Research - IWM

Our research focuses on how firms can create value to their customers and ultimately value to the firm. We are highly interested in the influence of digitalization and technologies on consumer behavior and firm performance.

  • Sustainability

    The food system of production and consumption is responsible for over one-third of the global CO2 emissions and serious environmental degradation. Consequently, individual food choices hold potential to reduce global greenhouse gas emissions by influencing manufacturers’ offerings (demand pull). However, consumers are often overwhelmed when it comes to assessing the extent to which their consumption choices contribute to their environmental footprint.

    Thus, to enable a habitual change in grocery shopping, consumers need to be sensitized, require access to knowledge and transparent information about CO2 footprints. Empowering customers by informing them about the impact of their consumption choices, they can advocate sustainable choices.

    Likewise, economy is facing the challenges of an urgent sustainable transition that entails practices supporting long-term economic growth without negatively influencing social, environmental, and cultural aspects of the community.

    Our research aims to support policy makers and firms on how to provide information about the environmental impact (i.e., CO2 footprint) of food products. By this means, the costumers may derive in well-informed decisions that support the steer of the consumption and production system towards a sustainable transition.

    We support the sustainable transformation of our food system and thereby generate value for society.

    Contact person: Fabienne Michel-Angeli

  • Marketing Performance Measurement in the Digital Age

    Measuring the return on marketing (ROMI) is what managers from finance as well as marketing departments are interested in. Thus, marketing performance measurement is a cross-functional interest within firms. Today’s digital age comes with an increasing amount of customer data accessible to firms and facilitates new forms of performance measurement. Social media usage, web searching, participating in loyalty programs, and purchasing online are only a few from a wide range of examples where customers leave their traces and provide those who have access to these data with valuable insights.

    Striving to be customer centric, firms are not only interested in measuring their performance on an aggregate level, such as overall sales or revenue. They also increasingly want to understand how successful they are in offering services or products to individual customers and consequently, how much value these customers deliver to the firm (Customer Lifetime Value). The new possibilities of analyzing customers’ behaviors coming with the digital age confront managers with the question: How to measure (marketing) performance? Answering this question with a special focus on the Customer Lifetime Value (CLV), the net present value of all current and future cash flows a customer generates for to a firm, is the focus of this research.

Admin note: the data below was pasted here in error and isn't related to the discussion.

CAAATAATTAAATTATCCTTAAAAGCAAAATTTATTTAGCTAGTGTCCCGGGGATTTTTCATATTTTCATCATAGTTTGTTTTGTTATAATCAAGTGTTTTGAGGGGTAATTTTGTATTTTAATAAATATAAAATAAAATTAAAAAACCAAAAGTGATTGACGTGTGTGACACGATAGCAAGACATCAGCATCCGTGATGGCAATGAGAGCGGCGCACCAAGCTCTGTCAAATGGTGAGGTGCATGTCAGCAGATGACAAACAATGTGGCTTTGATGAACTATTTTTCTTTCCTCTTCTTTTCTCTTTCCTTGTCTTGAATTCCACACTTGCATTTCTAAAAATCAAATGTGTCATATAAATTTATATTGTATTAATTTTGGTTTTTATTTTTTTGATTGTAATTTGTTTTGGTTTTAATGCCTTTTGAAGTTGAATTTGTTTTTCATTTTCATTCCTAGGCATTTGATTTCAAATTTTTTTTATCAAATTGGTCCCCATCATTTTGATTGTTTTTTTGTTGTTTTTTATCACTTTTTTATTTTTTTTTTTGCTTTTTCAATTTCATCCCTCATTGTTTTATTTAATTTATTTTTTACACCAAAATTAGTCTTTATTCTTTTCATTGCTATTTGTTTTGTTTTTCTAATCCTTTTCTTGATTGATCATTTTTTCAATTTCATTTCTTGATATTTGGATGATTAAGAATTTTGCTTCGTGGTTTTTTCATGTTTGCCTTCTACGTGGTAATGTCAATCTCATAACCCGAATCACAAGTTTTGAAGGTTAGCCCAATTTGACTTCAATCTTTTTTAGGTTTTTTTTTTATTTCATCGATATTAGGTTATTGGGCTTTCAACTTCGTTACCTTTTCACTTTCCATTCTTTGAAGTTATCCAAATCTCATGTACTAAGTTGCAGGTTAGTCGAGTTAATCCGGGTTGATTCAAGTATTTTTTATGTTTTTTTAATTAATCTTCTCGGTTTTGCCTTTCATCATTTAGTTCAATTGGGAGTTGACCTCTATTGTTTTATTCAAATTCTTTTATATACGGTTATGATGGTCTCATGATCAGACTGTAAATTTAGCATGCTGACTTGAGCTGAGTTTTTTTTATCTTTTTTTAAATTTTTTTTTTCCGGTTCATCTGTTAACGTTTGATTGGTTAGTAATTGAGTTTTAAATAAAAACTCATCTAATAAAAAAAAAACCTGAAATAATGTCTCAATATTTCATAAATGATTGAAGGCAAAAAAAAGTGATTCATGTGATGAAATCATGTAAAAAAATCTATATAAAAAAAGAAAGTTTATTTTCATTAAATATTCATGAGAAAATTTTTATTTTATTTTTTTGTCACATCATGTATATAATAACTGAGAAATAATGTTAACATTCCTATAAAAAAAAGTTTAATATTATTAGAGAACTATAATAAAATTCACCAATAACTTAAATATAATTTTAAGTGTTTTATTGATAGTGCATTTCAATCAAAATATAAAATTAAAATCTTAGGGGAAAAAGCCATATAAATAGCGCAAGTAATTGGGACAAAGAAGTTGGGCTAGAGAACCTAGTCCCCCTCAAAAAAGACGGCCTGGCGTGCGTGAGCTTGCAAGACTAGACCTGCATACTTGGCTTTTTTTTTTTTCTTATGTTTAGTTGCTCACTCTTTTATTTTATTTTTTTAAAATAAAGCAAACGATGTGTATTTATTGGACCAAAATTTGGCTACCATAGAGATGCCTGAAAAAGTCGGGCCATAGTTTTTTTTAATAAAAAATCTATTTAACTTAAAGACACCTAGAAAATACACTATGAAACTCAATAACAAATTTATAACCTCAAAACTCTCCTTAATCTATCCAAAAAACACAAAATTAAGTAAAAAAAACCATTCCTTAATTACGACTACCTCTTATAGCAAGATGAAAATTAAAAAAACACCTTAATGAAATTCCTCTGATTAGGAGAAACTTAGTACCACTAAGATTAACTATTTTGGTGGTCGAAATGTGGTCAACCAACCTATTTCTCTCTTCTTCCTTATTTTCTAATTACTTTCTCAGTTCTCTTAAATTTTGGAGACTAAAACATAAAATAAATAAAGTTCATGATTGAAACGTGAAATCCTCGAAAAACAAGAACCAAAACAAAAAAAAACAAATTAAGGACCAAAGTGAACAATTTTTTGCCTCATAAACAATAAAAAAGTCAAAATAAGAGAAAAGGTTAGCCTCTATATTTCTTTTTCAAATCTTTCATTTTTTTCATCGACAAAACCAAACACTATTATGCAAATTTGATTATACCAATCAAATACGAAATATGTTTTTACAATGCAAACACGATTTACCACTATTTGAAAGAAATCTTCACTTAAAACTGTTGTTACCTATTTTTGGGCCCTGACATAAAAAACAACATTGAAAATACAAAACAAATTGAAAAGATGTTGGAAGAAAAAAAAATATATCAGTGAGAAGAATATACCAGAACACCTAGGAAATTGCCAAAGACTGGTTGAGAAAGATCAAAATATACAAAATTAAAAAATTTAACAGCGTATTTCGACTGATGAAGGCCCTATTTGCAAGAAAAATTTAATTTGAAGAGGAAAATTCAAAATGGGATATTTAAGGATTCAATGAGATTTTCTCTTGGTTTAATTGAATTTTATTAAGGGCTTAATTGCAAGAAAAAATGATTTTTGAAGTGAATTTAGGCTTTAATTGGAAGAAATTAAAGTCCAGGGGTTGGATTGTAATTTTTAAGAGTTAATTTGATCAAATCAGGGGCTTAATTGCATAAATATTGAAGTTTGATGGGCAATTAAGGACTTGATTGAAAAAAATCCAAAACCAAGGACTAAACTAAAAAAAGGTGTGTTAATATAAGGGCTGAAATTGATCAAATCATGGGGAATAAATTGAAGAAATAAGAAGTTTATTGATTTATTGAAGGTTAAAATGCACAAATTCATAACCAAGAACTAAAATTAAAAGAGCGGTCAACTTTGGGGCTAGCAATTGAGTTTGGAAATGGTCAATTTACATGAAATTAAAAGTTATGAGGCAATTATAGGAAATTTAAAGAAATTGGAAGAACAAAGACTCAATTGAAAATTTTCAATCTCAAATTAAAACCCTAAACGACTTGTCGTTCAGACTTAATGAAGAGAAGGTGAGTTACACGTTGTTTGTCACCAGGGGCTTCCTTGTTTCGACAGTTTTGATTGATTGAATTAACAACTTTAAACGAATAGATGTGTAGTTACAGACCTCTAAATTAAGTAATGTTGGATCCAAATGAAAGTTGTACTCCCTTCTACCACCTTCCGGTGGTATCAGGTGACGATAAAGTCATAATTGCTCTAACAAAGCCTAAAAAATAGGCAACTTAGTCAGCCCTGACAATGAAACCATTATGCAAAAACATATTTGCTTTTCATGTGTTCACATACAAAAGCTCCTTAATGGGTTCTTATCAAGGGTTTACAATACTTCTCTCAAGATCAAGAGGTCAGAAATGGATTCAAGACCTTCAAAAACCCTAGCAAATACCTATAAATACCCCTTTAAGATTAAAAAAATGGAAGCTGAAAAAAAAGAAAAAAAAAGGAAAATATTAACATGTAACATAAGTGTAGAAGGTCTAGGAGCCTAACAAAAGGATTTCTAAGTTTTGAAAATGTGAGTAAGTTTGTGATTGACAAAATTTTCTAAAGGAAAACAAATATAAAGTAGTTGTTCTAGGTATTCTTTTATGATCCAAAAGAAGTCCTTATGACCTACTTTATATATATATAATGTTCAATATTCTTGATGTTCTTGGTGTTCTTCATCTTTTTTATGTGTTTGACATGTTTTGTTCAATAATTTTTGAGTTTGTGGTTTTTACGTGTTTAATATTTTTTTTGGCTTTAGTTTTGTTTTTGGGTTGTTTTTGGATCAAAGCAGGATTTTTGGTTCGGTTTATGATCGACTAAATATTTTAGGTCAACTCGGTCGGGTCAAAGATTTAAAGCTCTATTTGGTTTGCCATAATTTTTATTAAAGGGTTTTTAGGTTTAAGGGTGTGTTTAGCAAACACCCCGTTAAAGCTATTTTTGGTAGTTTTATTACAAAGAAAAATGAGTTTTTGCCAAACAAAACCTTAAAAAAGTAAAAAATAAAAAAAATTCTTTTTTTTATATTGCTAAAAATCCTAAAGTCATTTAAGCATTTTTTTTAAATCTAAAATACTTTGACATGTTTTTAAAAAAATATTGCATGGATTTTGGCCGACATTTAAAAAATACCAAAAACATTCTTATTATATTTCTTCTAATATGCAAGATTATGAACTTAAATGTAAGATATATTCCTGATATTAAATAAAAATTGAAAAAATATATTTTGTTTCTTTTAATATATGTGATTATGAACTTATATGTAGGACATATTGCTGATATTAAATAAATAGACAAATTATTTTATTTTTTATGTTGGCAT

With this research, we contribute to the implementation of the concept of customer centricity which is central to value-based marketing.

    Contact person: Sophie Christine Ladwein

  • Designing Digital Customer Interfaces

    The success of online shops depends not only on attractive assortments but also on delivering a superior customer experience. In offline environments, pleasant customer experiences are created by designing visually appealing shops, using sounds, smells, and providing samples.

    In comparison, online shops have finite possibilities and are primarily limited to visual design such as search bars, filters, and product pictures that guide and provide customers with information that is needed to make a purchase. Yet, it is much more difficult to evoke emotions and sensory felling as well as providing a human touch. This restriction can decrease the customer experience and inhibit purchases.  In turn, we need to develop shop designs and orchestrate various shopping tools to address the limitations of online shopping to warrant the success of online shopping business models.

    In our research, we answer the question how to design online shops that create a pleasant experience and affect customers' shopping behavior positively. Thereby, we support online retailers to design pleasant shopping experiences that finally generate value for the shoppers and retailers.

    Contact person: Christopher Stein

  • Personalized Shopping Interfaces

    Many purchases in grocery retailing are unplanned. The challenge for retailers is now how to stimulate unplanned purchases online to increase shopping basket sizes. To answer this question, we need to address four subquestions:

    • When? - At what stage of the shopping journey are customers prone to make unplanned purchases?
    • What? - What type of communication is most effective to stimulate unplanned purchases?

    • How? - How to present products in the different stages of the customer journey to foster unplanned purchases?

    • Where? - Where on the screen should products be presented to improve awareness?

    Contact person: Lisa Richter